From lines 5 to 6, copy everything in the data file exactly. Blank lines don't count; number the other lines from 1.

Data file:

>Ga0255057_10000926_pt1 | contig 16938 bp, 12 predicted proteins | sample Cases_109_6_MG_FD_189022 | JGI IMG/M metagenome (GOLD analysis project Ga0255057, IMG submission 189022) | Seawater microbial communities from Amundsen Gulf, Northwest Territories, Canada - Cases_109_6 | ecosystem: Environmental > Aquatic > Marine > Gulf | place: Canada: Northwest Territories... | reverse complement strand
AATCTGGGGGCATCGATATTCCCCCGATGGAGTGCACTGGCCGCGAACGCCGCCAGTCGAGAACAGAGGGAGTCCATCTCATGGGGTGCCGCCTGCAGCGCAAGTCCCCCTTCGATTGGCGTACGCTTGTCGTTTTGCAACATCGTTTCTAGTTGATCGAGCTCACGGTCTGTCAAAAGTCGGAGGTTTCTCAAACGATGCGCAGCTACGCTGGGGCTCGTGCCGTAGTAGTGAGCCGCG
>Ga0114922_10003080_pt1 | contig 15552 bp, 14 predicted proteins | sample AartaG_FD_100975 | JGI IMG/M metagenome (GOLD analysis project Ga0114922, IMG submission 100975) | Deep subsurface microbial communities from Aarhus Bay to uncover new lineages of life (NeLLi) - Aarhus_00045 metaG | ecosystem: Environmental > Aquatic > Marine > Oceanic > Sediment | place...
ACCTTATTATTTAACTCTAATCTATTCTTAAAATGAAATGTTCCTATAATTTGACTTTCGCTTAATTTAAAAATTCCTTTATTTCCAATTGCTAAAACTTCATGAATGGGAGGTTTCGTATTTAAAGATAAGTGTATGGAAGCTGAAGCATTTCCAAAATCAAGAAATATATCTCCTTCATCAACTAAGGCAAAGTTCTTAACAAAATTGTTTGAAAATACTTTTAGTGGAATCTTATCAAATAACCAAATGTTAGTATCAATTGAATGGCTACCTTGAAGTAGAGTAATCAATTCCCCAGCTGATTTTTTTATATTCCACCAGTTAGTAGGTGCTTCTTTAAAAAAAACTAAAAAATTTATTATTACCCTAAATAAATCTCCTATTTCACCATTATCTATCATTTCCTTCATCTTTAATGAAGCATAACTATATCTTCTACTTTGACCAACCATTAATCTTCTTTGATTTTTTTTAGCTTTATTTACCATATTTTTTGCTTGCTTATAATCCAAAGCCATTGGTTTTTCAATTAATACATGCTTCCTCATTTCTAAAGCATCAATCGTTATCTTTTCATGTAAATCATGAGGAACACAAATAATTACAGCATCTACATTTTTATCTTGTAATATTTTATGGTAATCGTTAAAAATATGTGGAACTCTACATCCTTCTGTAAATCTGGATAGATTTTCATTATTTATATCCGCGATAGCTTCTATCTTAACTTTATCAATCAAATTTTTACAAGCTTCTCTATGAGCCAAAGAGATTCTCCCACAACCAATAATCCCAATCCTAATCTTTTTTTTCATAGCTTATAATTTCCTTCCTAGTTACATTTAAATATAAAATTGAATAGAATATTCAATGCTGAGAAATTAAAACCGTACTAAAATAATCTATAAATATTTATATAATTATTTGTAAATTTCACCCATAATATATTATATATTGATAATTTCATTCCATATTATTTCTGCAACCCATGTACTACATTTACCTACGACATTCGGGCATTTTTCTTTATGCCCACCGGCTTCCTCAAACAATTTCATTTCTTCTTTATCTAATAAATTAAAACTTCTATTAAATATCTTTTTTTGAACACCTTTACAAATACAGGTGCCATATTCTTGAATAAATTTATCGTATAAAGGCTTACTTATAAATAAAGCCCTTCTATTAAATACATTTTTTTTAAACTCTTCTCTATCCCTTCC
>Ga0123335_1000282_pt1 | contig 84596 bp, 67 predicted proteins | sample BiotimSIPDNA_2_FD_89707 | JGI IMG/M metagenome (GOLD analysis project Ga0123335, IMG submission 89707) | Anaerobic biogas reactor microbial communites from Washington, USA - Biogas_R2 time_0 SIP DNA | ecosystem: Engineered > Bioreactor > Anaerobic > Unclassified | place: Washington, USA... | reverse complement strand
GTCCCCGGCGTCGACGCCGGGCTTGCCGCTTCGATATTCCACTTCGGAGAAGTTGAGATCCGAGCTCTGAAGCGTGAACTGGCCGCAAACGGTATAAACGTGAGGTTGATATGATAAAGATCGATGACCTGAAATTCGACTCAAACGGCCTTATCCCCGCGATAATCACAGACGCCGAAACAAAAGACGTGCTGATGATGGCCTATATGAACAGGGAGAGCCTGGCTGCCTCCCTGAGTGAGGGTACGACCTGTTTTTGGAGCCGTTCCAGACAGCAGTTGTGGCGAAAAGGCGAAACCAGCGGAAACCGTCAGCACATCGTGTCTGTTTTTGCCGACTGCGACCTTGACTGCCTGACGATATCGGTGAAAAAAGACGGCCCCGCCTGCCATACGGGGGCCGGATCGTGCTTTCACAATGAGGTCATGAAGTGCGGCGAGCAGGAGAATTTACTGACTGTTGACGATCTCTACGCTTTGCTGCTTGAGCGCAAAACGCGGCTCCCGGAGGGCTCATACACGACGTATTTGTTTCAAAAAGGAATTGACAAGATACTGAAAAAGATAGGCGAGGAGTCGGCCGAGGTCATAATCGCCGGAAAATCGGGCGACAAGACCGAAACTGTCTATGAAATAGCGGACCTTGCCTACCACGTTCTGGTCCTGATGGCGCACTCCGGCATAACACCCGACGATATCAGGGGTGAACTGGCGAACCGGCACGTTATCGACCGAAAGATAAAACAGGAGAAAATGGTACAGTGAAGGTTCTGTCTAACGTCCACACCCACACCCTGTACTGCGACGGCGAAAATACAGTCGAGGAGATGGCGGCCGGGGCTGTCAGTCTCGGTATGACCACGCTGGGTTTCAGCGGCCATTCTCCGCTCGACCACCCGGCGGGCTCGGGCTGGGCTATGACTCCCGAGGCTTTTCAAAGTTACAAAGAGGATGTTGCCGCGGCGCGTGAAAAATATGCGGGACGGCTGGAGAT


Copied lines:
>Ga0123335_1000282_pt1 | contig 84596 bp, 67 predicted proteins | sample BiotimSIPDNA_2_FD_89707 | JGI IMG/M metagenome (GOLD analysis project Ga0123335, IMG submission 89707) | Anaerobic biogas reactor microbial communites from Washington, USA - Biogas_R2 time_0 SIP DNA | ecosystem: Engineered > Bioreactor > Anaerobic > Unclassified | place: Washington, USA... | reverse complement strand
GTCCCCGGCGTCGACGCCGGGCTTGCCGCTTCGATATTCCACTTCGGAGAAGTTGAGATCCGAGCTCTGAAGCGTGAACTGGCCGCAAACGGTATAAACGTGAGGTTGATATGATAAAGATCGATGACCTGAAATTCGACTCAAACGGCCTTATCCCCGCGATAATCACAGACGCCGAAACAAAAGACGTGCTGATGATGGCCTATATGAACAGGGAGAGCCTGGCTGCCTCCCTGAGTGAGGGTACGACCTGTTTTTGGAGCCGTTCCAGACAGCAGTTGTGGCGAAAAGGCGAAACCAGCGGAAACCGTCAGCACATCGTGTCTGTTTTTGCCGACTGCGACCTTGACTGCCTGACGATATCGGTGAAAAAAGACGGCCCCGCCTGCCATACGGGGGCCGGATCGTGCTTTCACAATGAGGTCATGAAGTGCGGCGAGCAGGAGAATTTACTGACTGTTGACGATCTCTACGCTTTGCTGCTTGAGCGCAAAACGCGGCTCCCGGAGGGCTCATACACGACGTATTTGTTTCAAAAAGGAATTGACAAGATACTGAAAAAGATAGGCGAGGAGTCGGCCGAGGTCATAATCGCCGGAAAATCGGGCGACAAGACCGAAACTGTCTATGAAATAGCGGACCTTGCCTACCACGTTCTGGTCCTGATGGCGCACTCCGGCATAACACCCGACGATATCAGGGGTGAACTGGCGAACCGGCACGTTATCGACCGAAAGATAAAACAGGAGAAAATGGTACAGTGAAGGTTCTGTCTAACGTCCACACCCACACCCTGTACTGCGACGGCGAAAATACAGTCGAGGAGATGGCGGCCGGGGCTGTCAGTCTCGGTATGACCACGCTGGGTTTCAGCGGCCATTCTCCGCTCGACCACCCGGCGGGCTCGGGCTGGGCTATGACTCCCGAGGCTTTTCAAAGTTACAAAGAGGATGTTGCCGCGGCGCGTGAAAAATATGCGGGACGGCTGGAGAT